Research firm Analysys International suggested the country's web advertising category expanded 109% on an annual basis in the final quarter of 2010, hitting 9.72bn yuan ($1.4bn).
For the entire year, figures surged 76.6% to 27.5bn yuan, indicating the rising importance of this medium among brand owners.
Paid-for search contributed 3.9bn of sales during Q4 2010, a 96% increase, and 11.6bn yuan across the whole 12 months, a 62.7% leap.
Baidu held an estimated 75.5% of the search sector by the close of last year, a 73% improvement on the previous quarter, Analysys International stated.
According to Baidu, its internet advertising returns came in at 7.9bn yuan for 2010, a 78% jump, and drawn from 412,000 companies.
"Even though our revenue started growing robustly only a small percentage of business in China are taking advantage of search engine marketing," said Robin Li, Baidu's ceo.
"Therefore we will need to further promote SEM among China's business community. To do this we have established a qualification program to train online marketing professionals to understand SEM."
The corporation's broader recent initiatives have incorporated rolling out services covering real-time search, a video platform, document-sharing tools, apps and ecommerce.
"In a fast-changing industry like ours, constant innovation and aggressive investments are key to ensuring that we continue to lead the market and benefit from emerging internet megatrends," said Li.
While display remains a "small" part of Baidu's business at present, the organisation is now seeking to become a "leader" in this area.
Sohu, which operates a popular eponymous portal and various other properties, such as search engine Sogou and real estate offering Focus, is adopting a similar strategy.
It secured $231.4m in "brand advertising" revenues last year, up 20%, including $28m from video ads and $18.6m generated by search.
"We believe with higher penetration rate of the internet population, more and more advertisers are willing to shift the more traditional budget allocation to online," said cfo Carol Yu.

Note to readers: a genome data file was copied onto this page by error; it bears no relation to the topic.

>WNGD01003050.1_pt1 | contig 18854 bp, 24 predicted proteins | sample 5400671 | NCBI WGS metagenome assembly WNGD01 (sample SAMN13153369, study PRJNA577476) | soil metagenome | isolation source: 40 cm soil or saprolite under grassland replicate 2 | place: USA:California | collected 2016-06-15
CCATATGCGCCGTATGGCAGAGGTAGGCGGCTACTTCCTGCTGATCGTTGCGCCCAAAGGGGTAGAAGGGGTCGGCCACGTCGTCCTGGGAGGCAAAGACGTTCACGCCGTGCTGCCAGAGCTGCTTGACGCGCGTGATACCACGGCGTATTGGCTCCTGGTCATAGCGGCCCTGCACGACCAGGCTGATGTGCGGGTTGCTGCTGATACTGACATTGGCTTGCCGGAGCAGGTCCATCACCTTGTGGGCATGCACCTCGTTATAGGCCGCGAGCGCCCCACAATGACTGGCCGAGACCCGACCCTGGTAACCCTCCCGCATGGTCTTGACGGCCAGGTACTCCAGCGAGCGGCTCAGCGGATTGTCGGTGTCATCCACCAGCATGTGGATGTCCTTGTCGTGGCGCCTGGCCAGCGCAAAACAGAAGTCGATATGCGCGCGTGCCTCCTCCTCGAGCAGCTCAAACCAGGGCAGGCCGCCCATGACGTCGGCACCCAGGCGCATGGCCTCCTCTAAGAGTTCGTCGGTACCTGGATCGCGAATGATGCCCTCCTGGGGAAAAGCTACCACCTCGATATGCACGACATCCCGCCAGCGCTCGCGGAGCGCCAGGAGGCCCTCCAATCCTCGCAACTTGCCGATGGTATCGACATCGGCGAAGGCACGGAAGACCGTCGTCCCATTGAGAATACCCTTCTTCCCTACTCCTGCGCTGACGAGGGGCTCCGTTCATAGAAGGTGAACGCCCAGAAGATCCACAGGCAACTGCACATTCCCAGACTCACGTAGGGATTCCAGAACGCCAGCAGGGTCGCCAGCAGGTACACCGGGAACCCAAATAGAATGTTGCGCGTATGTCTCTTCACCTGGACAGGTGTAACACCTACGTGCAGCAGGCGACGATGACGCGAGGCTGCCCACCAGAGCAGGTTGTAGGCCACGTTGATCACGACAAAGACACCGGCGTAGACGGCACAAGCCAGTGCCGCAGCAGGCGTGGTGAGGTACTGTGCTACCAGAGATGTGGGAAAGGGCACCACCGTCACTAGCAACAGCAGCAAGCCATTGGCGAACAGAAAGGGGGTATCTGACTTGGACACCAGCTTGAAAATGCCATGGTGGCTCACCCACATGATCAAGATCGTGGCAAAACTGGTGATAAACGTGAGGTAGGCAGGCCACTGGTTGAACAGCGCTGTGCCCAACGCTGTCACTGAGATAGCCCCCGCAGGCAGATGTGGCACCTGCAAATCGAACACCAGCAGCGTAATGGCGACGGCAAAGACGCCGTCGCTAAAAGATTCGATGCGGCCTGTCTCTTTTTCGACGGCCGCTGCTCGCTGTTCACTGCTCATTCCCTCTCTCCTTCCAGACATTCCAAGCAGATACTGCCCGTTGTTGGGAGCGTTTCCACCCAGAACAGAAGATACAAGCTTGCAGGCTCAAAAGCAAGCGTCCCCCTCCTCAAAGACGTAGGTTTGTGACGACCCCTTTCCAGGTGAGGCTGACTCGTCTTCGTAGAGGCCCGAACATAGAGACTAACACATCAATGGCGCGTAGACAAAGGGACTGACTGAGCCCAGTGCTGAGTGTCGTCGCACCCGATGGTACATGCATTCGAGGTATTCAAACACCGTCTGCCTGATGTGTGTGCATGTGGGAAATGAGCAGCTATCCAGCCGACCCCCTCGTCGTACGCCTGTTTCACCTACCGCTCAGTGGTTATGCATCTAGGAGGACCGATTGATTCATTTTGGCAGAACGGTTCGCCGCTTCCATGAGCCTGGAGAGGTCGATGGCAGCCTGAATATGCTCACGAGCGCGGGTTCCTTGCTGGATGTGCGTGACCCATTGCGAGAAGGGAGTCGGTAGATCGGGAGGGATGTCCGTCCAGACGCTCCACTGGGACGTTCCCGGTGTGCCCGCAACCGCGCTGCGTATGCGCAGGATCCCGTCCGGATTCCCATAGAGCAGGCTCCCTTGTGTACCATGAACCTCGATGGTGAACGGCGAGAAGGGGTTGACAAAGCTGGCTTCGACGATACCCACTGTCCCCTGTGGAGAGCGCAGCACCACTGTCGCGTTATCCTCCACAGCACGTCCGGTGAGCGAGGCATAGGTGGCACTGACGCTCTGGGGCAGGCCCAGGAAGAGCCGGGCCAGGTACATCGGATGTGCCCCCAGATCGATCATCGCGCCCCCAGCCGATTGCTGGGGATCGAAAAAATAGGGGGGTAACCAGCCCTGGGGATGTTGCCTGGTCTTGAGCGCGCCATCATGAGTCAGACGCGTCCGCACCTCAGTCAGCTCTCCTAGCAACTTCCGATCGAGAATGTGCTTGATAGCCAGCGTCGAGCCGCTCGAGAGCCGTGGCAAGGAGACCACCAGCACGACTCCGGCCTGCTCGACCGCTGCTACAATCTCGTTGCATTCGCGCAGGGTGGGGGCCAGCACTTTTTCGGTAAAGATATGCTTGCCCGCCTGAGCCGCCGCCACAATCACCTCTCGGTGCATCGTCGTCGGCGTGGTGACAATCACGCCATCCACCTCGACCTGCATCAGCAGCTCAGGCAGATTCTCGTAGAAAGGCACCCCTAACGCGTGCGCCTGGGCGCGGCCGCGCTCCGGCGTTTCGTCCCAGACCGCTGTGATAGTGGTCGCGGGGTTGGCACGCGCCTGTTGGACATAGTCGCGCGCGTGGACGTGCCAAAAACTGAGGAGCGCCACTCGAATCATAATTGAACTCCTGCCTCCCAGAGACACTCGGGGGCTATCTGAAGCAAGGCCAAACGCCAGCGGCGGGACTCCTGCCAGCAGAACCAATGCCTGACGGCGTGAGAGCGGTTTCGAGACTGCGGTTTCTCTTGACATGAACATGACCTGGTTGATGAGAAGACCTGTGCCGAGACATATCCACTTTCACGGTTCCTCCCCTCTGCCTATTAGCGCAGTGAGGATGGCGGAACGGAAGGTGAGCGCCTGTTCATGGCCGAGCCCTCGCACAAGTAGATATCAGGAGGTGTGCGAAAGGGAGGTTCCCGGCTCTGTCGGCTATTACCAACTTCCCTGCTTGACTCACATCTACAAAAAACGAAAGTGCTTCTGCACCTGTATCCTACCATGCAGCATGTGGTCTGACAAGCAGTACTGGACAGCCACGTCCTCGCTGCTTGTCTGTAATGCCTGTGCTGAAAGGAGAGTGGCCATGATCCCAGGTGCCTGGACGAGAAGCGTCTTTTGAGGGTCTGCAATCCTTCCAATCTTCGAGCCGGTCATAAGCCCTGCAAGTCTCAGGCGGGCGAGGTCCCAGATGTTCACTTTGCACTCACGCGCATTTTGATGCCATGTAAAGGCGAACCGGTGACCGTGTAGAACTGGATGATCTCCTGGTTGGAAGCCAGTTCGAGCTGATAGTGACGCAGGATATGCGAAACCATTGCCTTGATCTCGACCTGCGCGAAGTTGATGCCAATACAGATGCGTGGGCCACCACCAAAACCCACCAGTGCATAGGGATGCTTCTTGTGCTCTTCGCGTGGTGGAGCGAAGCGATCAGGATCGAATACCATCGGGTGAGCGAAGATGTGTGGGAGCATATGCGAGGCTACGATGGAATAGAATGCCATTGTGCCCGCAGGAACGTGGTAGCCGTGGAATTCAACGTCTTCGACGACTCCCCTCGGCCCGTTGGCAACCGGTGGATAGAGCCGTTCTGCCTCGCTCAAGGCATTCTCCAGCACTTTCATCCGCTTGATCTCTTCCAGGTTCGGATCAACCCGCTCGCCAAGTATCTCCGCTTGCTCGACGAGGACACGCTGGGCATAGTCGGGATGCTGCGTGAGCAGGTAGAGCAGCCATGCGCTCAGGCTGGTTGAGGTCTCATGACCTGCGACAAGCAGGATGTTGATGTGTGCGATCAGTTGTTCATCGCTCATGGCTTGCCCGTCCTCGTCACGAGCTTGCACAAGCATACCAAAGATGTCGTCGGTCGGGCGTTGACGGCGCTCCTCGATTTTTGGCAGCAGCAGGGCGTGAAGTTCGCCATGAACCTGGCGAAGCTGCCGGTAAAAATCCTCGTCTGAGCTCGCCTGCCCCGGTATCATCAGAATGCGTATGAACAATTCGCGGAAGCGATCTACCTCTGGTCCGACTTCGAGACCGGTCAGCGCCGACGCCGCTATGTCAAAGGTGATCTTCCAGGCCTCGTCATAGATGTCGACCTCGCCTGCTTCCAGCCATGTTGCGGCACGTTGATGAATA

"We believe FMCG will be one of the leading faster-growing industry categories."
Google's share of the Chinese search segment declined to 19.6% in December 2010, following a decision to shut down its local arm based on censorship concerns.
However, Eric Schmidt, soon to be Google's executive chairman, restated ambitions about making headway in China.
"Over time I would hope - especially in my new role with more of an external focus - that I can try to get more of Google, appropriately and within our policies, into China," he said.
Larry Page, a co-founder of Google alongside Sergey Brin, is replacing Schmidt as chief executive.
"Between the three of us, I have always been the person who believes the most in expanding into China," Schmidt added.
Sina, another big Chinese web specialist boasting a diverse portfolio, saw its ad revenue rise 27% during the last reporting quarter, reaching a record $81m.
The company runs a microblogging platform comparable to Twitter, Sina Weibo, which it hopes to monetise through advertising going forward.
"We will be able to make a lot of profit on it," predicted Charles Chao, Sina's ceo. "It is just a matter of time."
Data sourced from Baidu, Bloomberg, People's Daily Online, Seeking Alpha; additional content by Warc staff